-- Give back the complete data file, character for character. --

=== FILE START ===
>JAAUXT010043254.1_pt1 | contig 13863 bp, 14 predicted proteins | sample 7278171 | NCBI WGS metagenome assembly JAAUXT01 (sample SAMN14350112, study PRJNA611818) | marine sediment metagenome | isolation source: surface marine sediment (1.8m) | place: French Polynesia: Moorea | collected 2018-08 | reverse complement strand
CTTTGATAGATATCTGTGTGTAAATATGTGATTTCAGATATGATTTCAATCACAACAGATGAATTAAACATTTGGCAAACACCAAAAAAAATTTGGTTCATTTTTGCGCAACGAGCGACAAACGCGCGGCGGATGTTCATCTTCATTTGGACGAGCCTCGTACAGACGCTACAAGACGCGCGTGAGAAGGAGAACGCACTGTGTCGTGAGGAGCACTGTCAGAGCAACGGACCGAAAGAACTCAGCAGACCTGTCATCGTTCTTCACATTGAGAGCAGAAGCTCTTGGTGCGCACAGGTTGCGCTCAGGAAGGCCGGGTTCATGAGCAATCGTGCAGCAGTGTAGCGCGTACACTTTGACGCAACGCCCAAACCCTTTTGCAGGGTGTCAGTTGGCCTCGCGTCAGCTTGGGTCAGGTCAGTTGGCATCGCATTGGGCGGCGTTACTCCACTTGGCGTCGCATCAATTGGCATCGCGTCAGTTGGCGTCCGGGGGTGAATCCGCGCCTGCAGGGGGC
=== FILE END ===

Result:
>JAAUXT010043254.1_pt1 | contig 13863 bp, 14 predicted proteins | sample 7278171 | NCBI WGS metagenome assembly JAAUXT01 (sample SAMN14350112, study PRJNA611818) | marine sediment metagenome | isolation source: surface marine sediment (1.8m) | place: French Polynesia: Moorea | collected 2018-08 | reverse complement strand
CTTTGATAGATATCTGTGTGTAAATATGTGATTTCAGATATGATTTCAATCACAACAGATGAATTAAACATTTGGCAAACACCAAAAAAAATTTGGTTCATTTTTGCGCAACGAGCGACAAACGCGCGGCGGATGTTCATCTTCATTTGGACGAGCCTCGTACAGACGCTACAAGACGCGCGTGAGAAGGAGAACGCACTGTGTCGTGAGGAGCACTGTCAGAGCAACGGACCGAAAGAACTCAGCAGACCTGTCATCGTTCTTCACATTGAGAGCAGAAGCTCTTGGTGCGCACAGGTTGCGCTCAGGAAGGCCGGGTTCATGAGCAATCGTGCAGCAGTGTAGCGCGTACACTTTGACGCAACGCCCAAACCCTTTTGCAGGGTGTCAGTTGGCCTCGCGTCAGCTTGGGTCAGGTCAGTTGGCATCGCATTGGGCGGCGTTACTCCACTTGGCGTCGCATCAATTGGCATCGCGTCAGTTGGCGTCCGGGGGTGAATCCGCGCCTGCAGGGGGC